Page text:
Local students have announced their plan to join in Madison on March 25 to march 50 miles south to Janesville, to the home of House Speaker Paul Ryan, in what they’ve named the 50 Miles More March. Led in part by Shorewood High’s own Katie Eder, the students have cited the 1965 Selma to Montgomery civil rights march as inspiration for keeping the school safety issue front and center following the March 24 March for Our Lives protest in Washington D.C.
They will make their way down to Janesville, a journey that will take them four days’ time with overnight stays at local high schools along the way. Like the Selma to Montgomery march, our young people will be putting their time and bodies on the line to remind those who are entrusted with their safety and well-being that many issues truly transcend politics. And like the Selma to Montgomery March, I am reminded that it can take looking at our children to be reminded what pure, unbiased intentions look like.
On one hand, it saddens me to see that the fight for common-sense legislation is still going on decades after Dr. Martin Luther King led thousands to Alabama’s Capitol in 1965. On the other, I could not be prouder to see the young people of my district following in Dr. King’s footsteps and peacefully protesting so that the 17 students and staff members killed in the Parkland, Florida tragedy will be more than just another set of numbers.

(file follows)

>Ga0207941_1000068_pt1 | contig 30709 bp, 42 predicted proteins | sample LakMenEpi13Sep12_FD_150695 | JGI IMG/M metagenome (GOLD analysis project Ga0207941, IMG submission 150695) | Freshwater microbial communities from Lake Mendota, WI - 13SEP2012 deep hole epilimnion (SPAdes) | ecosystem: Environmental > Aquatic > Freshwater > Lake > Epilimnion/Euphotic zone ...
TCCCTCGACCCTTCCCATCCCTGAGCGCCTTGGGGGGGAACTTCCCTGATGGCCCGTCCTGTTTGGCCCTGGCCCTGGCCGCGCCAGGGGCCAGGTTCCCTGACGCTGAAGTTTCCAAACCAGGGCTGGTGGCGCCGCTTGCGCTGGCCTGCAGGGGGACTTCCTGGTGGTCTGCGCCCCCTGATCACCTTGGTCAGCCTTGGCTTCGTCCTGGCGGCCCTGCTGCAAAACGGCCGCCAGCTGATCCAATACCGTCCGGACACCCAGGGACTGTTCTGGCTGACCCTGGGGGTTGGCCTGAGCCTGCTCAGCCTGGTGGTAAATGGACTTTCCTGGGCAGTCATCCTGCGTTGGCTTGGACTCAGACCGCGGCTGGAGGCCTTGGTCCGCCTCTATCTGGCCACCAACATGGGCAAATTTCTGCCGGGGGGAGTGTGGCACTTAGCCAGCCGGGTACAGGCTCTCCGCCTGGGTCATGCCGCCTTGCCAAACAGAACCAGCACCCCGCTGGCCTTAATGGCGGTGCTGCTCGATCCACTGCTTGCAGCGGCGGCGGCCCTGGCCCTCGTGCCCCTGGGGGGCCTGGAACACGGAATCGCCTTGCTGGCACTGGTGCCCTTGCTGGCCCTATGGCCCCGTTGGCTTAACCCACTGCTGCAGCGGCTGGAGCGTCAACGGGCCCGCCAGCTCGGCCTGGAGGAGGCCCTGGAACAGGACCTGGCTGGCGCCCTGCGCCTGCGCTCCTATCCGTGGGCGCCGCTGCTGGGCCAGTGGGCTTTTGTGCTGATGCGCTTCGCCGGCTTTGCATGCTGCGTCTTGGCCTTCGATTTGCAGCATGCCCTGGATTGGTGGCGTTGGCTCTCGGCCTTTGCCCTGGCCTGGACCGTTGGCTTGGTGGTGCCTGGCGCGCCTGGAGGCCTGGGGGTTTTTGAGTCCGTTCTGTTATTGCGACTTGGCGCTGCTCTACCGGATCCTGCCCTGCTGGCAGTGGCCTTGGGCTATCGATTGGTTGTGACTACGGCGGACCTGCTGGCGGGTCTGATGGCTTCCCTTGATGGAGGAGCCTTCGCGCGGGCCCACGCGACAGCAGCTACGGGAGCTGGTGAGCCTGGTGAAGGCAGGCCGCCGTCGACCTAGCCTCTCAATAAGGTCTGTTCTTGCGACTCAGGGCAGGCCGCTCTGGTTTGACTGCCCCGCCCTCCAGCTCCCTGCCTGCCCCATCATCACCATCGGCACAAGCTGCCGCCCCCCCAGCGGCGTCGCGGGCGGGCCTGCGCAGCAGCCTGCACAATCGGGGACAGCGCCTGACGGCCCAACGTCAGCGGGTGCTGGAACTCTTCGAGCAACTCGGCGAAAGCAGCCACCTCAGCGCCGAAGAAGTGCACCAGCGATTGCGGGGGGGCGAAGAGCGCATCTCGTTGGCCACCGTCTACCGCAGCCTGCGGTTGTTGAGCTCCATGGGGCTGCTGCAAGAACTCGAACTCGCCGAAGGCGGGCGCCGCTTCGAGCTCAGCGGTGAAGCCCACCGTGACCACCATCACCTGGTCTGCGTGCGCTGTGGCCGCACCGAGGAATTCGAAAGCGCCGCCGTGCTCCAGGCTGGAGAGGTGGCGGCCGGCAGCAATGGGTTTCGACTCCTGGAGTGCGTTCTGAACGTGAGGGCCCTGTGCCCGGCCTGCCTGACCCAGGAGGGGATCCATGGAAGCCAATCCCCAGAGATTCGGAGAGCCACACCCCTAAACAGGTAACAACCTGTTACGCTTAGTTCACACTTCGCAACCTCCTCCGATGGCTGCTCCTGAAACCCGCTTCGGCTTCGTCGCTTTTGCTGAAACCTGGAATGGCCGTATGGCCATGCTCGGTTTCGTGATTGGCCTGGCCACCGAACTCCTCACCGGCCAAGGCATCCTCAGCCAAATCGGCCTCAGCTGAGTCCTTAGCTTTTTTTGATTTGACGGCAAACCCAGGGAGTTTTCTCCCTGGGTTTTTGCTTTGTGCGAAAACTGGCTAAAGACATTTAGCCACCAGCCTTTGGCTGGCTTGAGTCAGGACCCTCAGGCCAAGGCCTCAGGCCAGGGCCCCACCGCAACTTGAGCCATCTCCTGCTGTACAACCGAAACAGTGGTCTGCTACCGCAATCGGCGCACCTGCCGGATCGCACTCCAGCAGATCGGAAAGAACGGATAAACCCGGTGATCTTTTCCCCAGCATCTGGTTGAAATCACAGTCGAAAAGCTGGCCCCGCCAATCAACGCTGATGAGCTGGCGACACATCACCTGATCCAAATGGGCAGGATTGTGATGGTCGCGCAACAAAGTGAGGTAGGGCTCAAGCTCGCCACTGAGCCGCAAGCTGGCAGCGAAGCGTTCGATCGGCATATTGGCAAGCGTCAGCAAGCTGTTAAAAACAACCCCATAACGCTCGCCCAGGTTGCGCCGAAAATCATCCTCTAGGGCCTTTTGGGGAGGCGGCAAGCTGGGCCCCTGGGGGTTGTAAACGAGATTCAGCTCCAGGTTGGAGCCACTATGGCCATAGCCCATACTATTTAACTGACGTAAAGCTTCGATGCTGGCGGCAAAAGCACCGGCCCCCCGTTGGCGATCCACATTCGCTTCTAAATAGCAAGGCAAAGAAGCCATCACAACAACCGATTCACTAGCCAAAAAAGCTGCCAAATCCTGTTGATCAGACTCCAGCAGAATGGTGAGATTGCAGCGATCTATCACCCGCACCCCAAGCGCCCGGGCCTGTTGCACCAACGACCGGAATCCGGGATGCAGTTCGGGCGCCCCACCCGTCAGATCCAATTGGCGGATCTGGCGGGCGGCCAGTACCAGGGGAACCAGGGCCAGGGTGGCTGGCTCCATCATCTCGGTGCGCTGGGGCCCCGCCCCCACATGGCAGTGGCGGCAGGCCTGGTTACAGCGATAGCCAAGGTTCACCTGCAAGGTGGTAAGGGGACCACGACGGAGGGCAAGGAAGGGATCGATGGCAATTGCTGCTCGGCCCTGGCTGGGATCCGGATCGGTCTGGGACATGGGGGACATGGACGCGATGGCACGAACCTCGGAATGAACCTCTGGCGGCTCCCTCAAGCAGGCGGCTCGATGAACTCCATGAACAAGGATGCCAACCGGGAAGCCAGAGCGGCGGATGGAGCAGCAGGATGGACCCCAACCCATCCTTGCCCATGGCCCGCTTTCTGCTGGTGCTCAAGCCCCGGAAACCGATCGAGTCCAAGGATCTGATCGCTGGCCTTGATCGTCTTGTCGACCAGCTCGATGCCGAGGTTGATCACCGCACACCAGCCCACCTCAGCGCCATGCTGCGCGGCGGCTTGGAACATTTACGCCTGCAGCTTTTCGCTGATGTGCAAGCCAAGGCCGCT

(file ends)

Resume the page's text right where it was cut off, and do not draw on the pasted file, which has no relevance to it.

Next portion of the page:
It came as no surprise that a large portion of the students marching, including several of the event organizers, are from Milwaukee area high schools. It’s not the first time our young people voiced their concerns in the form of non-violent protest. This very month four Milwaukee Public Schools participated in an organized effort to oppose ending the DACA program. Time and again, our young people have shown how willing they are to step into action and cut to the heart of reforms we have allowed to become far too political in nature.
They’ve made it clear that if Paul Ryan and other Republicans continue to roll over for special interest groups on these issues, they’ll find overwhelming opposition in the form of continued protest in the streets, the schools, and ultimately in the ballot box. The loose gun legislation in this country is a problem that needs more than thoughts and prayers, it needs to be addressed through constructive discourse and swift legislative action.
I commend the students of Milwaukee and Wisconsin as a whole for their continued push for change. The rally cry of justice that was started by the survivors of Parkland, has been echoed by the young people of Milwaukee. They too have been the victims of gun violence, and they too are done waiting for action from politicians that for too long have remained silent. Their resilience and aspirations for real change make me proud to call Milwaukee home.